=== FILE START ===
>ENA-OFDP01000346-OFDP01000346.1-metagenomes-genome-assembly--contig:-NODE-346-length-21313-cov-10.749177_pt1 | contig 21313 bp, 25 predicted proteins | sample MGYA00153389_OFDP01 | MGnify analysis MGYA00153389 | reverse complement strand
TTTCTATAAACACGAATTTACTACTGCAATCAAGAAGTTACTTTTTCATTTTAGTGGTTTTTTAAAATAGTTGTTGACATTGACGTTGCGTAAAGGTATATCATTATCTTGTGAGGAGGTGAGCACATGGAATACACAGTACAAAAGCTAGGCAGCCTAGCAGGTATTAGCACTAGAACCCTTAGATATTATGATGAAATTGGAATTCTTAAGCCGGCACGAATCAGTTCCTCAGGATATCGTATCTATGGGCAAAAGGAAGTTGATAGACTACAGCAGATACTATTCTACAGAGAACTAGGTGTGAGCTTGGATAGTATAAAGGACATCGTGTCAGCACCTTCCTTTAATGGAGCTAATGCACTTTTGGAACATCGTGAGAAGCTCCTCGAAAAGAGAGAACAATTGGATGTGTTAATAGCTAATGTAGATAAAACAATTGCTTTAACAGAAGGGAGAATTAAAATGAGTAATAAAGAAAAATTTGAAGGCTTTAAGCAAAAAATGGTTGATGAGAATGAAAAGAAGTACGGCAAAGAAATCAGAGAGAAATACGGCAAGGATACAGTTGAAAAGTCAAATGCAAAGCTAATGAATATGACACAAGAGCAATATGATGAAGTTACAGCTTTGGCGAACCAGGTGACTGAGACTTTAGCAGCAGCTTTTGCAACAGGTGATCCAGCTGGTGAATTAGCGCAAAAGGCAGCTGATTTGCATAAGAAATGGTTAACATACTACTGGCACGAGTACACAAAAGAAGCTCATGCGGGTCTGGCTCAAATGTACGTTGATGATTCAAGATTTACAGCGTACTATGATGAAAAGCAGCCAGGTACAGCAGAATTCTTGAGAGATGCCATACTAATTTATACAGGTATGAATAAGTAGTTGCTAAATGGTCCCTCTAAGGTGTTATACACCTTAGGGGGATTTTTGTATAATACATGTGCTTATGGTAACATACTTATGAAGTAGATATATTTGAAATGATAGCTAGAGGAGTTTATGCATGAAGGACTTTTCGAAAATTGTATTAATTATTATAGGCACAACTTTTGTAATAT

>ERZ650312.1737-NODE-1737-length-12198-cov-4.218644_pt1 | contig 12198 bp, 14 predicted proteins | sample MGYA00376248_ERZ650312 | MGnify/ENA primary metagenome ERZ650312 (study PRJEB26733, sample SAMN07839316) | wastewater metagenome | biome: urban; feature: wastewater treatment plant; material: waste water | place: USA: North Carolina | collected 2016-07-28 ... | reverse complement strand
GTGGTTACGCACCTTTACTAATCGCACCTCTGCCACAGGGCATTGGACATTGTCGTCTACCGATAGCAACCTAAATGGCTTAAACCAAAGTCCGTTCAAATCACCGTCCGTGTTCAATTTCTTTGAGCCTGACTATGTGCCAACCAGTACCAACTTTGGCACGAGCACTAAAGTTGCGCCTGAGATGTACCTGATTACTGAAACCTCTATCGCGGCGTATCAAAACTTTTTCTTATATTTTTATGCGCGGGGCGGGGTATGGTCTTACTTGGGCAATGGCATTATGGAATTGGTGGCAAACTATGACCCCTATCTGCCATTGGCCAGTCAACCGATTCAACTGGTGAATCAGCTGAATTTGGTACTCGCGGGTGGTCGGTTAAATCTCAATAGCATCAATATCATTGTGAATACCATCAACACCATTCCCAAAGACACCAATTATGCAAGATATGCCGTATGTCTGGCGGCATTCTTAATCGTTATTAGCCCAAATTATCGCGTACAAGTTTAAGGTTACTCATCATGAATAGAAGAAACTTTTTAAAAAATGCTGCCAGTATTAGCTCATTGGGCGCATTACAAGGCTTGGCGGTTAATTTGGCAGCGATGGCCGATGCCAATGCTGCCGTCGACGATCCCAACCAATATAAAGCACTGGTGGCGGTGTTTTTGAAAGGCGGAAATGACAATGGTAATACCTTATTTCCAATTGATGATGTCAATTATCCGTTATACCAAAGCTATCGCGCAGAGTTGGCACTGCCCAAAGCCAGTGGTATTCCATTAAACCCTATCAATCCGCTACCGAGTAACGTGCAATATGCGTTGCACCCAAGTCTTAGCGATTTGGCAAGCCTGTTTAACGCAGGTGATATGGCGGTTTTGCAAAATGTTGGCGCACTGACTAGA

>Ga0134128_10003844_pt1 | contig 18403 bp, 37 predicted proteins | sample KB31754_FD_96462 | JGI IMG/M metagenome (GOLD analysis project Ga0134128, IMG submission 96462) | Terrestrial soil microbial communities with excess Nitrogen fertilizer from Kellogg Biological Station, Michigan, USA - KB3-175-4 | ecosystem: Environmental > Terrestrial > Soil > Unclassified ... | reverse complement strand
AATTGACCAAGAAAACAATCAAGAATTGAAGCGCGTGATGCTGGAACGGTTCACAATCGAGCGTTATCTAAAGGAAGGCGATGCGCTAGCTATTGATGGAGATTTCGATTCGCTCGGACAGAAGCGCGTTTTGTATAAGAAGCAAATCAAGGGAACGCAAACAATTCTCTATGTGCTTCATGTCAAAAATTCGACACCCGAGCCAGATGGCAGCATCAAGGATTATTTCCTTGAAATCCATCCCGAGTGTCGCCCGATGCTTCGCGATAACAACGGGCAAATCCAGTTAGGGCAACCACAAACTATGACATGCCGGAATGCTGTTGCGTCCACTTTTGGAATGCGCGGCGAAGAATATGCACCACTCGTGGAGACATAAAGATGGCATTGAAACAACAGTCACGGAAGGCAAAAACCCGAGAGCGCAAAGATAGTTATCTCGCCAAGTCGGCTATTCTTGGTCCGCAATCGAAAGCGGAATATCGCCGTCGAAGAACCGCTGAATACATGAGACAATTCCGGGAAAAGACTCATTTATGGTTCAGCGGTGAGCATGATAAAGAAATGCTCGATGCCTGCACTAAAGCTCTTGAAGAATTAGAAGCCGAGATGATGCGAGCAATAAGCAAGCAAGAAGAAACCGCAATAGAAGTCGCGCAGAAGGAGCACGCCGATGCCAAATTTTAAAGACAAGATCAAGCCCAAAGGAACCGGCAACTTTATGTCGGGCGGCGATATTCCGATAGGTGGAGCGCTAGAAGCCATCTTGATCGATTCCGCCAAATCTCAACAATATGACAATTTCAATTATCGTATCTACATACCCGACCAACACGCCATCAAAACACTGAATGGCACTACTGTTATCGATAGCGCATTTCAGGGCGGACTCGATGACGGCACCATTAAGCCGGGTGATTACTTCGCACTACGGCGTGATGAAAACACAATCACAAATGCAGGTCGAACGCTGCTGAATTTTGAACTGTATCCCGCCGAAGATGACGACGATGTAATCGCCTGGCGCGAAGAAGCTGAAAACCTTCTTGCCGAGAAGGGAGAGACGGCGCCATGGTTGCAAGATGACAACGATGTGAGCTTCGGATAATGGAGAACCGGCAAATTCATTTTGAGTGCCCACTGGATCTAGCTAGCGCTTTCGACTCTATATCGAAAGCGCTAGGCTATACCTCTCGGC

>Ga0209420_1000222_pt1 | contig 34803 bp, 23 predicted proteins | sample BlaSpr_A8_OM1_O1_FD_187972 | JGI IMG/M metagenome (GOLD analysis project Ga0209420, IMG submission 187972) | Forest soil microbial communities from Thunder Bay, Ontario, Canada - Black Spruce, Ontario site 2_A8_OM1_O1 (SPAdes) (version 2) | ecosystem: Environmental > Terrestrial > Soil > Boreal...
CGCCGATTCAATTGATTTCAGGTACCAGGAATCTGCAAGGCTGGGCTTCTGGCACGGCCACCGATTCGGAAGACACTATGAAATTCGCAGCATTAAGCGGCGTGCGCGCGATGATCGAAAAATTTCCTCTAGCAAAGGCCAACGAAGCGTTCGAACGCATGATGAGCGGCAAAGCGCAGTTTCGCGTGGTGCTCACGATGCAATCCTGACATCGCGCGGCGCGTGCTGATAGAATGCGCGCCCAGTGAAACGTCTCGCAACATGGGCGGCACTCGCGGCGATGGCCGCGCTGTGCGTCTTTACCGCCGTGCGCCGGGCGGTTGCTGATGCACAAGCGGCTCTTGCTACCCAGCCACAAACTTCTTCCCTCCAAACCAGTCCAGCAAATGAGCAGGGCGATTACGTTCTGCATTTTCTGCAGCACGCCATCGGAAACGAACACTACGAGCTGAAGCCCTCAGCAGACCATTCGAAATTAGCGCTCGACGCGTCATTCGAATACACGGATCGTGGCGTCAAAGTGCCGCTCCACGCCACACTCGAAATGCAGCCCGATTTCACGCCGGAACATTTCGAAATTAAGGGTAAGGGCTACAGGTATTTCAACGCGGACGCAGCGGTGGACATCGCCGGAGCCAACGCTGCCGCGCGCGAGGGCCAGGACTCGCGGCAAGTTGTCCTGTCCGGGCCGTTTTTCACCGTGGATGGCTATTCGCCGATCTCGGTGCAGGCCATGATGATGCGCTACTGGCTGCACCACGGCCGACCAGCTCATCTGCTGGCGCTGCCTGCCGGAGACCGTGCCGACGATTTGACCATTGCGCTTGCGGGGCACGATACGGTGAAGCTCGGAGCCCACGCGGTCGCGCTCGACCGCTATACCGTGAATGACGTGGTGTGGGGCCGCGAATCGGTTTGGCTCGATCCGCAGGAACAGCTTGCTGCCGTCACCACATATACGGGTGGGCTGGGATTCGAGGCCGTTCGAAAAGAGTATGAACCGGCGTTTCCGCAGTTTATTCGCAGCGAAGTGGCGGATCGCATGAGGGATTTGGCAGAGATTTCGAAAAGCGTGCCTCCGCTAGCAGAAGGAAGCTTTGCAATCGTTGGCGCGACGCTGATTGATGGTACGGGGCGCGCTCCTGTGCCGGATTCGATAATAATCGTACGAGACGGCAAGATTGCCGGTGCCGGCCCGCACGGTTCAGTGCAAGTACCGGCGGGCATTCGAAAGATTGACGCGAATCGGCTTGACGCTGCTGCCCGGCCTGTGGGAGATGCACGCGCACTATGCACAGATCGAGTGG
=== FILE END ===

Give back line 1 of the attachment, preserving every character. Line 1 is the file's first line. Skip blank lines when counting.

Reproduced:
>ENA-OFDP01000346-OFDP01000346.1-metagenomes-genome-assembly--contig:-NODE-346-length-21313-cov-10.749177_pt1 | contig 21313 bp, 25 predicted proteins | sample MGYA00153389_OFDP01 | MGnify analysis MGYA00153389 | reverse complement strand